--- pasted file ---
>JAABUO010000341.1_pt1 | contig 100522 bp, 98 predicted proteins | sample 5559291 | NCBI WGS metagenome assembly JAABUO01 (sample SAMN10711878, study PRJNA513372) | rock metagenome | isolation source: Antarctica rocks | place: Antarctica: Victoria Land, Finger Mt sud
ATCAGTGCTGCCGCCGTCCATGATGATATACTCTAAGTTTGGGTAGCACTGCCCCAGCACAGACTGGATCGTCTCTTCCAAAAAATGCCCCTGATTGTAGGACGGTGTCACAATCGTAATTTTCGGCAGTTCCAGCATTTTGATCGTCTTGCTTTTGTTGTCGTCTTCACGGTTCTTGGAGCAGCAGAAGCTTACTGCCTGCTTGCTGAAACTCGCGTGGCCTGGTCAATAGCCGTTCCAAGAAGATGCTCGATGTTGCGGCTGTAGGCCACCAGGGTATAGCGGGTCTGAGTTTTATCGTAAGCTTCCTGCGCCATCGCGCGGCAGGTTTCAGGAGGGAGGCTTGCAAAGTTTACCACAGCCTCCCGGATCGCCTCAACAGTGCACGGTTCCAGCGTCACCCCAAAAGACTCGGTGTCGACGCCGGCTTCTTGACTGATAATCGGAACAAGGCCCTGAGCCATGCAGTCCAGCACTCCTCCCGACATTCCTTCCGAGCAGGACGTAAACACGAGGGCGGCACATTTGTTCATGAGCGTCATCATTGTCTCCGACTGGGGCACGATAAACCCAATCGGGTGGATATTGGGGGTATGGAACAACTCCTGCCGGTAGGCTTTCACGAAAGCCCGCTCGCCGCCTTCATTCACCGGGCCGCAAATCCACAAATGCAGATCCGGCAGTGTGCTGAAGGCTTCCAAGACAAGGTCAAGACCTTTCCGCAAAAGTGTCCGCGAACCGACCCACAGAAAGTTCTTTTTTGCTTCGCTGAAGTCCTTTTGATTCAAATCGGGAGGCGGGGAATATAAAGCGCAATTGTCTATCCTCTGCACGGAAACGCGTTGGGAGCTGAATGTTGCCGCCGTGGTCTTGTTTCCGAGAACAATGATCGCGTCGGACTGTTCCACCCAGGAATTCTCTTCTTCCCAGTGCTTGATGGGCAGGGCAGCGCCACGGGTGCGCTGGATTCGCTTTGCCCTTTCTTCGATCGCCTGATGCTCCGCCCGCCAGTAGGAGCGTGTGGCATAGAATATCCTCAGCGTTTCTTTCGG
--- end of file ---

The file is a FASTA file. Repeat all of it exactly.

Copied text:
>JAABUO010000341.1_pt1 | contig 100522 bp, 98 predicted proteins | sample 5559291 | NCBI WGS metagenome assembly JAABUO01 (sample SAMN10711878, study PRJNA513372) | rock metagenome | isolation source: Antarctica rocks | place: Antarctica: Victoria Land, Finger Mt sud
ATCAGTGCTGCCGCCGTCCATGATGATATACTCTAAGTTTGGGTAGCACTGCCCCAGCACAGACTGGATCGTCTCTTCCAAAAAATGCCCCTGATTGTAGGACGGTGTCACAATCGTAATTTTCGGCAGTTCCAGCATTTTGATCGTCTTGCTTTTGTTGTCGTCTTCACGGTTCTTGGAGCAGCAGAAGCTTACTGCCTGCTTGCTGAAACTCGCGTGGCCTGGTCAATAGCCGTTCCAAGAAGATGCTCGATGTTGCGGCTGTAGGCCACCAGGGTATAGCGGGTCTGAGTTTTATCGTAAGCTTCCTGCGCCATCGCGCGGCAGGTTTCAGGAGGGAGGCTTGCAAAGTTTACCACAGCCTCCCGGATCGCCTCAACAGTGCACGGTTCCAGCGTCACCCCAAAAGACTCGGTGTCGACGCCGGCTTCTTGACTGATAATCGGAACAAGGCCCTGAGCCATGCAGTCCAGCACTCCTCCCGACATTCCTTCCGAGCAGGACGTAAACACGAGGGCGGCACATTTGTTCATGAGCGTCATCATTGTCTCCGACTGGGGCACGATAAACCCAATCGGGTGGATATTGGGGGTATGGAACAACTCCTGCCGGTAGGCTTTCACGAAAGCCCGCTCGCCGCCTTCATTCACCGGGCCGCAAATCCACAAATGCAGATCCGGCAGTGTGCTGAAGGCTTCCAAGACAAGGTCAAGACCTTTCCGCAAAAGTGTCCGCGAACCGACCCACAGAAAGTTCTTTTTTGCTTCGCTGAAGTCCTTTTGATTCAAATCGGGAGGCGGGGAATATAAAGCGCAATTGTCTATCCTCTGCACGGAAACGCGTTGGGAGCTGAATGTTGCCGCCGTGGTCTTGTTTCCGAGAACAATGATCGCGTCGGACTGTTCCACCCAGGAATTCTCTTCTTCCCAGTGCTTGATGGGCAGGGCAGCGCCACGGGTGCGCTGGATTCGCTTTGCCCTTTCTTCGATCGCCTGATGCTCCGCCCGCCAGTAGGAGCGTGTGGCATAGAATATCCTCAGCGTTTCTTTCGG